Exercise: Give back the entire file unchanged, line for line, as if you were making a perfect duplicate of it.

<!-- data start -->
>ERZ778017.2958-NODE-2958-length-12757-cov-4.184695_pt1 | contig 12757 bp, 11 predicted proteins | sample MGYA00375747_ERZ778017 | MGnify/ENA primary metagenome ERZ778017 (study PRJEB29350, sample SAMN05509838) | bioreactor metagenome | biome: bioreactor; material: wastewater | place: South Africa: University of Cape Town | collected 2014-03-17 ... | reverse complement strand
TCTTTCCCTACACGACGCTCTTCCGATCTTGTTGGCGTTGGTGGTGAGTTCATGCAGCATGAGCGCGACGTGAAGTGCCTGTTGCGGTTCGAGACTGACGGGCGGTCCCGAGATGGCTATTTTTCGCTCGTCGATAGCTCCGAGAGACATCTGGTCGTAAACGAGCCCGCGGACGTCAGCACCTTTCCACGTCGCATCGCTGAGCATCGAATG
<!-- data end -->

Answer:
>ERZ778017.2958-NODE-2958-length-12757-cov-4.184695_pt1 | contig 12757 bp, 11 predicted proteins | sample MGYA00375747_ERZ778017 | MGnify/ENA primary metagenome ERZ778017 (study PRJEB29350, sample SAMN05509838) | bioreactor metagenome | biome: bioreactor; material: wastewater | place: South Africa: University of Cape Town | collected 2014-03-17 ... | reverse complement strand
TCTTTCCCTACACGACGCTCTTCCGATCTTGTTGGCGTTGGTGGTGAGTTCATGCAGCATGAGCGCGACGTGAAGTGCCTGTTGCGGTTCGAGACTGACGGGCGGTCCCGAGATGGCTATTTTTCGCTCGTCGATAGCTCCGAGAGACATCTGGTCGTAAACGAGCCCGCGGACGTCAGCACCTTTCCACGTCGCATCGCTGAGCATCGAATG